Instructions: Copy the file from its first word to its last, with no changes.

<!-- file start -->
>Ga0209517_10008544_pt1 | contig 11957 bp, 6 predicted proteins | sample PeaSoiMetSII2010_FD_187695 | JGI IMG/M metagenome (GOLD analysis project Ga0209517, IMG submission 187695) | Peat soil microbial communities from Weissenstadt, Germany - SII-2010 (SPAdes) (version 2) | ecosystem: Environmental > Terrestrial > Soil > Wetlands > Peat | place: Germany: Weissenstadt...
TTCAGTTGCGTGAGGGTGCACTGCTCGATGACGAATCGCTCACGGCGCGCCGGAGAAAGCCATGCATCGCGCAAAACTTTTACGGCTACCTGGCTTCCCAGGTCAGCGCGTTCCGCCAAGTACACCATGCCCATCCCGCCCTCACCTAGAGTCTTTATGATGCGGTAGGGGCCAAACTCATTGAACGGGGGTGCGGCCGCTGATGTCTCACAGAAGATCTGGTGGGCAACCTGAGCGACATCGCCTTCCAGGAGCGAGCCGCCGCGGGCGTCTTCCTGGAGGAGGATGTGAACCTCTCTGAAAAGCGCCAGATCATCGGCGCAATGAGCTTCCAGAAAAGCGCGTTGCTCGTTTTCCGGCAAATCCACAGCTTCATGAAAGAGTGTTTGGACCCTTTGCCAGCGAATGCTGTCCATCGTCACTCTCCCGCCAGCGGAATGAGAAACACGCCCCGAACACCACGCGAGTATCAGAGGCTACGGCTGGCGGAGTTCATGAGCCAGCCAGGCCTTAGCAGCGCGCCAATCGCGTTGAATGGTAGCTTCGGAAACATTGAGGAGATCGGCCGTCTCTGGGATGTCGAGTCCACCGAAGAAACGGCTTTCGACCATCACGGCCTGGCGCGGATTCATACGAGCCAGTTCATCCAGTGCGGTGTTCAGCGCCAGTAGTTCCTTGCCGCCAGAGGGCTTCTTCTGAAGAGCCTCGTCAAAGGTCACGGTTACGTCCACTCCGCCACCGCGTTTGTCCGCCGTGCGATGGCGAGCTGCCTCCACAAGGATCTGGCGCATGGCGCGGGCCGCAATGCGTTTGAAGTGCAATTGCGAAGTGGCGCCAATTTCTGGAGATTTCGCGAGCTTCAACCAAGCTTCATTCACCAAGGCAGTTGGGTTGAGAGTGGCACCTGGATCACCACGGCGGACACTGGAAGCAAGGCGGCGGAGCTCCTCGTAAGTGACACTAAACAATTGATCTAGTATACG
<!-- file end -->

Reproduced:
>Ga0209517_10008544_pt1 | contig 11957 bp, 6 predicted proteins | sample PeaSoiMetSII2010_FD_187695 | JGI IMG/M metagenome (GOLD analysis project Ga0209517, IMG submission 187695) | Peat soil microbial communities from Weissenstadt, Germany - SII-2010 (SPAdes) (version 2) | ecosystem: Environmental > Terrestrial > Soil > Wetlands > Peat | place: Germany: Weissenstadt...
TTCAGTTGCGTGAGGGTGCACTGCTCGATGACGAATCGCTCACGGCGCGCCGGAGAAAGCCATGCATCGCGCAAAACTTTTACGGCTACCTGGCTTCCCAGGTCAGCGCGTTCCGCCAAGTACACCATGCCCATCCCGCCCTCACCTAGAGTCTTTATGATGCGGTAGGGGCCAAACTCATTGAACGGGGGTGCGGCCGCTGATGTCTCACAGAAGATCTGGTGGGCAACCTGAGCGACATCGCCTTCCAGGAGCGAGCCGCCGCGGGCGTCTTCCTGGAGGAGGATGTGAACCTCTCTGAAAAGCGCCAGATCATCGGCGCAATGAGCTTCCAGAAAAGCGCGTTGCTCGTTTTCCGGCAAATCCACAGCTTCATGAAAGAGTGTTTGGACCCTTTGCCAGCGAATGCTGTCCATCGTCACTCTCCCGCCAGCGGAATGAGAAACACGCCCCGAACACCACGCGAGTATCAGAGGCTACGGCTGGCGGAGTTCATGAGCCAGCCAGGCCTTAGCAGCGCGCCAATCGCGTTGAATGGTAGCTTCGGAAACATTGAGGAGATCGGCCGTCTCTGGGATGTCGAGTCCACCGAAGAAACGGCTTTCGACCATCACGGCCTGGCGCGGATTCATACGAGCCAGTTCATCCAGTGCGGTGTTCAGCGCCAGTAGTTCCTTGCCGCCAGAGGGCTTCTTCTGAAGAGCCTCGTCAAAGGTCACGGTTACGTCCACTCCGCCACCGCGTTTGTCCGCCGTGCGATGGCGAGCTGCCTCCACAAGGATCTGGCGCATGGCGCGGGCCGCAATGCGTTTGAAGTGCAATTGCGAAGTGGCGCCAATTTCTGGAGATTTCGCGAGCTTCAACCAAGCTTCATTCACCAAGGCAGTTGGGTTGAGAGTGGCACCTGGATCACCACGGCGGACACTGGAAGCAAGGCGGCGGAGCTCCTCGTAAGTGACACTAAACAATTGATCTAGTATACG